|Authors: ||P.G. Mostert, J.E. Hoffman|
|Keywords: ||stress, flower bud development, irrigation scheduling, fruit size, tensiometers|
Due to the existing uncertainty of producers concerning the importance of water stress of mango trees during winter months (flower bud development period), an irrigation trial was started in 1988 on twelve year old Fascell mango trees to determine the seasonal water requirements of mature trees.
The experiment was conducted over six consecutive years in the Nelspruit area which is situated in the Eastern Lowveld of South Africa. (30°58'E, 25°33'S). Irrigation scheduling was done with the aid of tensiometers placed at 300, 600 and 900 mm soil depth while the quantity of water applied was measured with flow meters.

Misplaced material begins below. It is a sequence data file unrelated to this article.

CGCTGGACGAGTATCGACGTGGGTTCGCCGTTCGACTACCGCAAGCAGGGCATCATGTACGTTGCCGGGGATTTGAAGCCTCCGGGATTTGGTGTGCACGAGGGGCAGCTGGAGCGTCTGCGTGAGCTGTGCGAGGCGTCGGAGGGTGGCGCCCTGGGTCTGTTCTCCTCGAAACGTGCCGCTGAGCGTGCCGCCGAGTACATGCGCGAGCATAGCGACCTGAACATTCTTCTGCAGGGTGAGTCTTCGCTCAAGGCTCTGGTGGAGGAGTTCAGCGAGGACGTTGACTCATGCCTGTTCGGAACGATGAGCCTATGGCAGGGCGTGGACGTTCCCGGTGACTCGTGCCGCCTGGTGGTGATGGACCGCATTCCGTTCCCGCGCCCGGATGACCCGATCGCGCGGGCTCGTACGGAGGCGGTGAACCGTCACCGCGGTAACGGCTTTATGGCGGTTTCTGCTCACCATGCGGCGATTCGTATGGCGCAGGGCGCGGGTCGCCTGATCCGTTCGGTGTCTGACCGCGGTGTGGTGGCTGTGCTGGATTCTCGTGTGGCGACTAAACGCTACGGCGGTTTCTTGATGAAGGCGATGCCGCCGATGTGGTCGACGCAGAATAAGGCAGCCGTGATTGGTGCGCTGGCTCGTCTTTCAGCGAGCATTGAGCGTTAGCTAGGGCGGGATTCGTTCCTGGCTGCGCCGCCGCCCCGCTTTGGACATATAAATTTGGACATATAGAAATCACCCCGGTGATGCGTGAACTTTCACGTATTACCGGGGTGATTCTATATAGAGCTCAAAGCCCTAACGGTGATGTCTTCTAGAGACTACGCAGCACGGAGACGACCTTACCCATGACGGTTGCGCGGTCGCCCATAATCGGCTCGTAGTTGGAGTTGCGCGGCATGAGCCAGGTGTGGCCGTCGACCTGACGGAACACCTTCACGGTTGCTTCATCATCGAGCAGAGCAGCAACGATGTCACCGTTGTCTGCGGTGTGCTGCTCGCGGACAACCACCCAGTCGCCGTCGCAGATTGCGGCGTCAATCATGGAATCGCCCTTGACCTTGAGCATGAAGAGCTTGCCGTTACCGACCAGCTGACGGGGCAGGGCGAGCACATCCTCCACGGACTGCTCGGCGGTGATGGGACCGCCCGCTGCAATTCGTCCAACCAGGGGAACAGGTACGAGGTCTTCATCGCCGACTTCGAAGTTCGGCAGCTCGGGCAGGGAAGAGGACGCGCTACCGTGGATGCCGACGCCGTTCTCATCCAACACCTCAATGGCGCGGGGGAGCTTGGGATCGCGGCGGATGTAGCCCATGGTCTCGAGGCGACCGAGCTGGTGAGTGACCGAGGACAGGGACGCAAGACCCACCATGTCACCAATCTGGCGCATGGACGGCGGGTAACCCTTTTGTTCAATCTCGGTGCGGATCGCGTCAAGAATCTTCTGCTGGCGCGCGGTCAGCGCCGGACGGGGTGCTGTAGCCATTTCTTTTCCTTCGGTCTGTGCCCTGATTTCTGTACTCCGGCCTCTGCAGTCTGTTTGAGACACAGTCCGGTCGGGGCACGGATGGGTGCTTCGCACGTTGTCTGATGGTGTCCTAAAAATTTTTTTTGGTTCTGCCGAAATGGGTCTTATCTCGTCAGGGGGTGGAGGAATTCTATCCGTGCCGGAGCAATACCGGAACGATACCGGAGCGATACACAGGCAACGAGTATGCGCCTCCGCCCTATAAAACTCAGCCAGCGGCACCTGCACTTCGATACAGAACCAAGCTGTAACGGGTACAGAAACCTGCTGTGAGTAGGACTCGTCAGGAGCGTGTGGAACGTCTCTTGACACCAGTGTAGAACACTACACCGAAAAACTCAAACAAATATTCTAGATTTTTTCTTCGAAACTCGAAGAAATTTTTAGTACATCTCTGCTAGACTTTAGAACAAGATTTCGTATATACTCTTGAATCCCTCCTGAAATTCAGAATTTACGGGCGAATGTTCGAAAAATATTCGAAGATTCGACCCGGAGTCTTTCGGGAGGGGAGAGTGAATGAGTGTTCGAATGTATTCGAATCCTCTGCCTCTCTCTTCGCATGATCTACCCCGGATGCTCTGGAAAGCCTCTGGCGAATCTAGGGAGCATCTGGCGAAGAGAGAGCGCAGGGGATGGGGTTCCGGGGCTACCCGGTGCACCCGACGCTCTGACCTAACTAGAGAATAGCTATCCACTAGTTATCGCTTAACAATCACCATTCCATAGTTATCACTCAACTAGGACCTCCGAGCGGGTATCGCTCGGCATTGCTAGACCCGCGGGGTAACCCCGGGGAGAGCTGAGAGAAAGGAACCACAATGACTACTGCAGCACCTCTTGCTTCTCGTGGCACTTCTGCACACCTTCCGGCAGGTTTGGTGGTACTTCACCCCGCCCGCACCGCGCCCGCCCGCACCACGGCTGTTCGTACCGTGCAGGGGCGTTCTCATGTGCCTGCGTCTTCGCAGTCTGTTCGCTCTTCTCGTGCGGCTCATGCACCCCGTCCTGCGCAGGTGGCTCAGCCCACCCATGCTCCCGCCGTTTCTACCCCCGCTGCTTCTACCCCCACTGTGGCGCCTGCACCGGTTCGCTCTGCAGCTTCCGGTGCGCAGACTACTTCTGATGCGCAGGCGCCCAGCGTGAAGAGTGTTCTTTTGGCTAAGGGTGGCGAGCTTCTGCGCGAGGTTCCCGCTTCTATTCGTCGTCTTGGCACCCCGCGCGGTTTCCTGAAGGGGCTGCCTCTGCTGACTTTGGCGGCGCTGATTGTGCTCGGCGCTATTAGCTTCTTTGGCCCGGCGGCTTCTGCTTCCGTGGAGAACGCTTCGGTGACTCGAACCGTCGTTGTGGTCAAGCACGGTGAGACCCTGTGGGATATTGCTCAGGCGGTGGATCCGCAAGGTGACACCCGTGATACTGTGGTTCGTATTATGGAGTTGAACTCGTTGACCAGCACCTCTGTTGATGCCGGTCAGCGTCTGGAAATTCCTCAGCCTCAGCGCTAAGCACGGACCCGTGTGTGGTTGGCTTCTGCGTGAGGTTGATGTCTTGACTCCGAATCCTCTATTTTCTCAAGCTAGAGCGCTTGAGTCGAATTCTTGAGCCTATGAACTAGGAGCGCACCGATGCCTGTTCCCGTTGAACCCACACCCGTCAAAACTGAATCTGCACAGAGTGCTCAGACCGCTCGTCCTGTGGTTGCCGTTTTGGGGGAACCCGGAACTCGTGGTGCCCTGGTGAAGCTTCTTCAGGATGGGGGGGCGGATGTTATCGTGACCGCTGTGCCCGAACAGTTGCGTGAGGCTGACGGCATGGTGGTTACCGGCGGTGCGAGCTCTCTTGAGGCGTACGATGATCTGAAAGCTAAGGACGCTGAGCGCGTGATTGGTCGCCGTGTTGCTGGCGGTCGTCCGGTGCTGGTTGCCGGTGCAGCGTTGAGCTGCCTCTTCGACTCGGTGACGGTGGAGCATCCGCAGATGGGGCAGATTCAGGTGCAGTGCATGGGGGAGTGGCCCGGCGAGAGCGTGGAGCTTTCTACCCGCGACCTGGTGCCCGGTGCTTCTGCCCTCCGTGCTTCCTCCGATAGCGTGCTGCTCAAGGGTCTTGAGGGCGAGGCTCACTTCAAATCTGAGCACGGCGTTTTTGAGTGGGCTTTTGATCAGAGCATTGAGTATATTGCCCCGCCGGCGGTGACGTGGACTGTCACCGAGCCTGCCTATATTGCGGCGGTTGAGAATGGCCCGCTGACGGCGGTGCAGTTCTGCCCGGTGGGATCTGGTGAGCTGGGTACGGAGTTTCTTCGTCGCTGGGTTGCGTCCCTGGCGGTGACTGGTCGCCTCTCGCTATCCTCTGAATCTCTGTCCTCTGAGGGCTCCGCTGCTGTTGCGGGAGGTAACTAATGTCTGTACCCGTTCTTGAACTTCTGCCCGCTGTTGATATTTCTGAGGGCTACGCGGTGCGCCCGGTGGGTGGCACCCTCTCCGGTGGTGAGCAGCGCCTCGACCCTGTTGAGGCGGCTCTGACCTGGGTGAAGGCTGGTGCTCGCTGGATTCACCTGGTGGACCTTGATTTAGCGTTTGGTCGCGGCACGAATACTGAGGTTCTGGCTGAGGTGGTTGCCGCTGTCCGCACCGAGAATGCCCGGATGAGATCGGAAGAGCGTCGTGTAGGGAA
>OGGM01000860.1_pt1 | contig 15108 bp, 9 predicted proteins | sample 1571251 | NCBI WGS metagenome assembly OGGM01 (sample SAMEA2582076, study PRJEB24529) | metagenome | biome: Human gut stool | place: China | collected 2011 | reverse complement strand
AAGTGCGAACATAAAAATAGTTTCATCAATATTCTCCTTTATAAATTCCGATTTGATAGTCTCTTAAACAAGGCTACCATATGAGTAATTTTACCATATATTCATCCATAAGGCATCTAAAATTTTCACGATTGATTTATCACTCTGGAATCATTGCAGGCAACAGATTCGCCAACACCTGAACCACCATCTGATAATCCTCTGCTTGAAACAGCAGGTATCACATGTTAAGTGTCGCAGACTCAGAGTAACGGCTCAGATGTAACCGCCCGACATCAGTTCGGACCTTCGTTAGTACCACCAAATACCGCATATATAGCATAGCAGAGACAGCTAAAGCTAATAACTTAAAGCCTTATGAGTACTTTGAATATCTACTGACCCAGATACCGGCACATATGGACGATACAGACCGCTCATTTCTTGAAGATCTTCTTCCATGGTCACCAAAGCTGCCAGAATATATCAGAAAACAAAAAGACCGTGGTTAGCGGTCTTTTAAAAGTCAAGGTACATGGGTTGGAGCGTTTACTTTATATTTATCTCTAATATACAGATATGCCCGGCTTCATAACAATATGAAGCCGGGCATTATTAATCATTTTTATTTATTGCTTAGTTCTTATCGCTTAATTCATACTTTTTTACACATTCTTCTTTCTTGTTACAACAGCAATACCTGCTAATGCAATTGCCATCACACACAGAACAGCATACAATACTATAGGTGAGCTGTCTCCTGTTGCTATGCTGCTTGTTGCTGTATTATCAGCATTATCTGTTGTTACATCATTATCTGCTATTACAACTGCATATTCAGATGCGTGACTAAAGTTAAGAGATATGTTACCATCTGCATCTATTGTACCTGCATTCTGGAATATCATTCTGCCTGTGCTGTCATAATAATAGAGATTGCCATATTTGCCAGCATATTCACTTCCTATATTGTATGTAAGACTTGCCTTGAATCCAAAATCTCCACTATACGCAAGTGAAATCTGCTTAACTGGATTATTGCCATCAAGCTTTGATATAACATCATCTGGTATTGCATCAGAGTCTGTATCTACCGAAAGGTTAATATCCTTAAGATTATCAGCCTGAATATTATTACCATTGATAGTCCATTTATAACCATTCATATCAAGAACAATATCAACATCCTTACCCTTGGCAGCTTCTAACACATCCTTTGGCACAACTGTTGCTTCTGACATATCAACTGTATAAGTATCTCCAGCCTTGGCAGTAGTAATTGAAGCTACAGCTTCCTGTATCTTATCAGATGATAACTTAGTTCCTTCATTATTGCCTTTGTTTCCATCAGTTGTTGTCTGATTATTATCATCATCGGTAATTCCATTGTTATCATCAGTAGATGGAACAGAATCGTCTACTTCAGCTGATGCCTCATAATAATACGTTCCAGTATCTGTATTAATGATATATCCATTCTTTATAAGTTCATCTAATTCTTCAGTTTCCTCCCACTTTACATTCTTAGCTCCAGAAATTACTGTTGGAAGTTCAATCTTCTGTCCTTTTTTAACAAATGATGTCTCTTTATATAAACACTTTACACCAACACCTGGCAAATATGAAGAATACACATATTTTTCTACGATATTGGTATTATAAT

Stressed treatments were not irrigated during the winter months (May to August) and little rainfall occurred during this period.
Results showed that by not irrigating during winter months, annual production could be increased by 9 % and water use decreased by 20 %. Results also showed that the stress period did not reduce fruit size.
Total seasonal water requirement of these mature mango trees under optimal irrigation was approximately 11 976 m3/ha/year.
Furthermore, the seasonal water use of trees not subjected to water stress, varied from 20 to about 44 m3/ha/day during winter and summer, respectively.
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